Administration and delivery of vaccines will provide major obstacles in remote areas according to an associate professor at RMIT.
Director of the Global Transport and Logistics Research Group Victor Gekara believes serious consideration will need to be given to the location of distribution centres particularly in remote, regional and isolated areas in regard to points of vaccine administration.
“The biggest challenge regarding the transportation and distribution of the vaccine will be in the last mile,” he said.
Under the Federal Government strategy Australians will receive the AstraZeneca vaccine developed in partnership with Oxford University, which is going to be manufactured locally.
At present the Pfizer Biotech drug made in the US and Belgium is not yet approved in Australia.
However, it’s likely to be the first COVID-19 vaccine to clear the Therapeutic Goods Administration’s approval process as it will be made available earlier albeit in a limited supply.
To date, initial clinical trials report an efficacy of 95 per cent and Australia has 10 million doses on order.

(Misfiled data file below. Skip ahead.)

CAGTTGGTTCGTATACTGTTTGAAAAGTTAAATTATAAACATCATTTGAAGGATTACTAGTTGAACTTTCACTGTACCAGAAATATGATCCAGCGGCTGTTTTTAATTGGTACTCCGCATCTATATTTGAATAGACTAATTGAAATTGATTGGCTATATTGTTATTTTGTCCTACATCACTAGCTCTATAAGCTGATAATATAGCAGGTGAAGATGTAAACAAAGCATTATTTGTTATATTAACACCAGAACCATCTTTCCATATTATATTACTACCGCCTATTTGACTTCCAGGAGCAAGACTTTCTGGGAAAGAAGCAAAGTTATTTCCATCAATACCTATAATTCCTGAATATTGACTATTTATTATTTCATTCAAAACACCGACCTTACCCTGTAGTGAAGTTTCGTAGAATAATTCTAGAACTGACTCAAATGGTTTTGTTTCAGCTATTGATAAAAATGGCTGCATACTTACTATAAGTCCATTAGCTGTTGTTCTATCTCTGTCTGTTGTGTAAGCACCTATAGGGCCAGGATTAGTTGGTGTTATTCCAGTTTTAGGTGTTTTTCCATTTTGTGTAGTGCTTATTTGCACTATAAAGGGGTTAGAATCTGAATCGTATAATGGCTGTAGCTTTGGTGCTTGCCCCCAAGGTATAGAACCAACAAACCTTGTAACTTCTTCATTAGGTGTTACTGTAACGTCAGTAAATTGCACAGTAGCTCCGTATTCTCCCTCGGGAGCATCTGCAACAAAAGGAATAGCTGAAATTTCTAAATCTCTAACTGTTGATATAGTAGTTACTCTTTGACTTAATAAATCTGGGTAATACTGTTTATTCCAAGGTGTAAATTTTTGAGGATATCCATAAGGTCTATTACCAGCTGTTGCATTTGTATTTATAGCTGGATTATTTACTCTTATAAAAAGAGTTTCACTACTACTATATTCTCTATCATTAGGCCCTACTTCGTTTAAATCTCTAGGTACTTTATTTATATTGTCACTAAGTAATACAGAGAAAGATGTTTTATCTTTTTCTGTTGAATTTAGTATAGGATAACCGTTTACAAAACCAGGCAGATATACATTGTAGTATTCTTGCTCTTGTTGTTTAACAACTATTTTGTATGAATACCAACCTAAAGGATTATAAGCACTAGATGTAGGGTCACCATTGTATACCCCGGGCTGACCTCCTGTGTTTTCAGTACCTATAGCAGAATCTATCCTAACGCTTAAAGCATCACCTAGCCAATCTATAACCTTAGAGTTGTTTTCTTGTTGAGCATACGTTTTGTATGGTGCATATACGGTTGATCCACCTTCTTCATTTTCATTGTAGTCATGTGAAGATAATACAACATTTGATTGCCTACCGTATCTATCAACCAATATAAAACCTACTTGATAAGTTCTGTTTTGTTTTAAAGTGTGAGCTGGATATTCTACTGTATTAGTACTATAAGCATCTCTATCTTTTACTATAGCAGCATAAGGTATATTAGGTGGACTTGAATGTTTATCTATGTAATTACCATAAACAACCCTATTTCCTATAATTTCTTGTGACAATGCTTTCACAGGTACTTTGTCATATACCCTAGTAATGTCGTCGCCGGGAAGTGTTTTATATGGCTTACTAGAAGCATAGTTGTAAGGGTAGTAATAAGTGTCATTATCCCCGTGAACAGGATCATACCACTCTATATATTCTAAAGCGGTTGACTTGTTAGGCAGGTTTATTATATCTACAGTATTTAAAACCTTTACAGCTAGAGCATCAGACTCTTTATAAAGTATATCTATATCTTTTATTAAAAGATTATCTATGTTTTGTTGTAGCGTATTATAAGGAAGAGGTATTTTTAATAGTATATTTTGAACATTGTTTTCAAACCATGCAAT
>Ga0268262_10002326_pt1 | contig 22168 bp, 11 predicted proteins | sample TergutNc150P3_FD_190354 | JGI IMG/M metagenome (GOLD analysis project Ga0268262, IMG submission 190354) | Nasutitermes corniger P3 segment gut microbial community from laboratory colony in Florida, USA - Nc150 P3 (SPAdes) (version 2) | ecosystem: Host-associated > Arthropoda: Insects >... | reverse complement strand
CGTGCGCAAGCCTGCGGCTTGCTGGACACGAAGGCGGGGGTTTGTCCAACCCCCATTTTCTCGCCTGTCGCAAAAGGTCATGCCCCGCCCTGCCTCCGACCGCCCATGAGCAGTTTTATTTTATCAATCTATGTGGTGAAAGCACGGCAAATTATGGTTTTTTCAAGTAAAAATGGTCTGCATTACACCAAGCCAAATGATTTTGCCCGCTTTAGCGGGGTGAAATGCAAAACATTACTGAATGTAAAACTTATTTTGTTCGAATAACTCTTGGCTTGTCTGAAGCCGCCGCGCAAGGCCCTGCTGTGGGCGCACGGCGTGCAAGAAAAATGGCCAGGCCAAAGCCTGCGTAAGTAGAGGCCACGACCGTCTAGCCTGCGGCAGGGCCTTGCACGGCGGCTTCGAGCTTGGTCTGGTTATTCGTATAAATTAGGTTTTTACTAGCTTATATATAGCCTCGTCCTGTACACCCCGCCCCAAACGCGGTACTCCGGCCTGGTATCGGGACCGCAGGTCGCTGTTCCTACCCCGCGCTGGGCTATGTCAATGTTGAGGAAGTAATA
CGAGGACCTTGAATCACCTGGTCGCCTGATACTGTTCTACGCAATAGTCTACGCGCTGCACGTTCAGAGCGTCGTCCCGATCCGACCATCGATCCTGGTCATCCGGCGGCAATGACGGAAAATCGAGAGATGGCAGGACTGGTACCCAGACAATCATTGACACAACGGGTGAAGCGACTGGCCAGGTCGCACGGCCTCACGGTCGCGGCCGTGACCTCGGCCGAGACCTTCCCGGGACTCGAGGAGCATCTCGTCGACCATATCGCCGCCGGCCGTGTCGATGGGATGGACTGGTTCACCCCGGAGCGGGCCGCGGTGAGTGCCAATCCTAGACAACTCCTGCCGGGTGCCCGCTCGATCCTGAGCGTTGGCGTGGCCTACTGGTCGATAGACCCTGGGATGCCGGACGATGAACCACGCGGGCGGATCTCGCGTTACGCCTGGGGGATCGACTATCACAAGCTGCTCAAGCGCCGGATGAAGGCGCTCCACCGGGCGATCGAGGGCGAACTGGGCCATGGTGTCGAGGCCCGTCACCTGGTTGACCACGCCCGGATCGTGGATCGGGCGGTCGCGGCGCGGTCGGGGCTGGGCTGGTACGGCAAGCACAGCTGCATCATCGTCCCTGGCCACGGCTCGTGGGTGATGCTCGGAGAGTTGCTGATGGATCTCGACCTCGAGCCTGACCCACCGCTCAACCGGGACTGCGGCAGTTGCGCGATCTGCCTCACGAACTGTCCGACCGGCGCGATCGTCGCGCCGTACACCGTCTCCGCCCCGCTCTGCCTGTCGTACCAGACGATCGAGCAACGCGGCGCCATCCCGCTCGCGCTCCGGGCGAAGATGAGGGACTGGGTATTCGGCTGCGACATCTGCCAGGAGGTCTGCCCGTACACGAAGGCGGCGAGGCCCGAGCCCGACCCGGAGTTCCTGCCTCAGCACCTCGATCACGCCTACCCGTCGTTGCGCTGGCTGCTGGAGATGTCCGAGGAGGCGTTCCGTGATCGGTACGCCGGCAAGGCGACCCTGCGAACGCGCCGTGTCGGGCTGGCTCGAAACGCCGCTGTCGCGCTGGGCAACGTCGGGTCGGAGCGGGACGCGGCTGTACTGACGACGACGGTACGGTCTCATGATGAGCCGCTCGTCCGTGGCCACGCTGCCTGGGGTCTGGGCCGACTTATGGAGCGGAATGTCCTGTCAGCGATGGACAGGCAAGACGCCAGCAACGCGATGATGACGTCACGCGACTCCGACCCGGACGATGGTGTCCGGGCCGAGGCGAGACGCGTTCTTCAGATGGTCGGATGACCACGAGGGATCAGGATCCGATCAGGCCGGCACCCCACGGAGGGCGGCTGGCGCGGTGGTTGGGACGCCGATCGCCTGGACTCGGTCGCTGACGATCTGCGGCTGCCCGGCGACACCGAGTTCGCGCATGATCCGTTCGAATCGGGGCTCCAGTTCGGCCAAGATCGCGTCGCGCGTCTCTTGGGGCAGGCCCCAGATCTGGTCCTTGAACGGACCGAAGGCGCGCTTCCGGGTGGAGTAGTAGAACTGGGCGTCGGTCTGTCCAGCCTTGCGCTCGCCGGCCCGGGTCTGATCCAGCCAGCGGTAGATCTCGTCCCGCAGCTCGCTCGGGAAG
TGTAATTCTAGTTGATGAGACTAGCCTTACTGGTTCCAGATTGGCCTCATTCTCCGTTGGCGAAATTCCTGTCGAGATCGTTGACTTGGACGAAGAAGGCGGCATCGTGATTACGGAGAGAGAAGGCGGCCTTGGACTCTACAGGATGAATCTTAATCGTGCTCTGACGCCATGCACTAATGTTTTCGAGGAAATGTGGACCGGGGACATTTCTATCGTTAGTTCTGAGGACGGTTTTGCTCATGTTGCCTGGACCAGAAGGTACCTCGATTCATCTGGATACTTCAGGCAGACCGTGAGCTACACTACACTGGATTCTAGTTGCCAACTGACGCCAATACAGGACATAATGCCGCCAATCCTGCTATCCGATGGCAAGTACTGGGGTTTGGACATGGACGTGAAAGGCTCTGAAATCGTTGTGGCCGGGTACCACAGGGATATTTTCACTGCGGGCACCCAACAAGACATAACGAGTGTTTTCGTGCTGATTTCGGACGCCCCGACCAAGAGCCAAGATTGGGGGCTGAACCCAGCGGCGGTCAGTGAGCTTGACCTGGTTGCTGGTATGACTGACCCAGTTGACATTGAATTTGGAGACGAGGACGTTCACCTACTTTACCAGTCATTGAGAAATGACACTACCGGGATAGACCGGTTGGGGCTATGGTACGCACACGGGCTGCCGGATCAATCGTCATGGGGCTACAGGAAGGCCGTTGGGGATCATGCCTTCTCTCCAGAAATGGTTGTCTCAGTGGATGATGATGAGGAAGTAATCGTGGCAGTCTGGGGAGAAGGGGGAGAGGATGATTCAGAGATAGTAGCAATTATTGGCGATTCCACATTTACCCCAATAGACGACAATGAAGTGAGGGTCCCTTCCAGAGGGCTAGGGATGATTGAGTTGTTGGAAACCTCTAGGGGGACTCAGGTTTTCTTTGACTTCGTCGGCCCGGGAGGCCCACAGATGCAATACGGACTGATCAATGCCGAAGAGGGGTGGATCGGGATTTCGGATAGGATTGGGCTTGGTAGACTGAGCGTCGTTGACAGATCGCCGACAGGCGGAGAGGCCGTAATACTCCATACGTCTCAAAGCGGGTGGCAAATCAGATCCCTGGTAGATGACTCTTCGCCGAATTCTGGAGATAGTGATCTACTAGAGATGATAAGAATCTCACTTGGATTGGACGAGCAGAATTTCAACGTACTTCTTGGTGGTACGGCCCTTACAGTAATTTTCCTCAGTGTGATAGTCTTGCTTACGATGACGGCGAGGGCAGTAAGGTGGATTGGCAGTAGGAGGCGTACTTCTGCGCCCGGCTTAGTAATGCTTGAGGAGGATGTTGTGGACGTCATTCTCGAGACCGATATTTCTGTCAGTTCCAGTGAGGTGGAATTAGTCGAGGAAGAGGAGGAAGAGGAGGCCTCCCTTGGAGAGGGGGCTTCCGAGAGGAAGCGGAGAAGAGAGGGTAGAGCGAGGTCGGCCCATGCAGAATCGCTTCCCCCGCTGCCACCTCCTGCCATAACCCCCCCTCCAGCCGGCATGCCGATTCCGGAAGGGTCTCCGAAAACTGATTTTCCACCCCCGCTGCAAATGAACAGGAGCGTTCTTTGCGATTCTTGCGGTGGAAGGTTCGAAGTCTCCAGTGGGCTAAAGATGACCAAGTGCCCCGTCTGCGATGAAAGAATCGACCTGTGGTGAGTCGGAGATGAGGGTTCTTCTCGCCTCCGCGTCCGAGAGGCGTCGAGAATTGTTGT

But the rollout logistically is further complicated by the fact that both the Pfizer and AstraZeneca vaccines require two doses which are administered about three weeks apart.
Gekara, who has completed a PHD in international political economy, anticipates there will likely be issues in administering the COVID-19 vaccine outside of metropolitan zones despite broader regional areas commonly having low level cases or near no cases across Australia.
“Resourcing the logistics of transportation, delivery and storage during this period is therefore another important consideration,” he said.
“Logistically this is a very delicate operation. First, we are dealing with many variables and uncertainties. The different vaccines require different storage and transportation conditions, so it is a question of how we organise the logistics in such a way that the vaccines are transported, handled and delivered to each destination without compromising their integrity.”
“If indeed the effectiveness of the vaccines lasts six to 12 months, then we are in for a long and delicate logistical journey. The government needs to consider establishing permanent infrastructure for the long term.”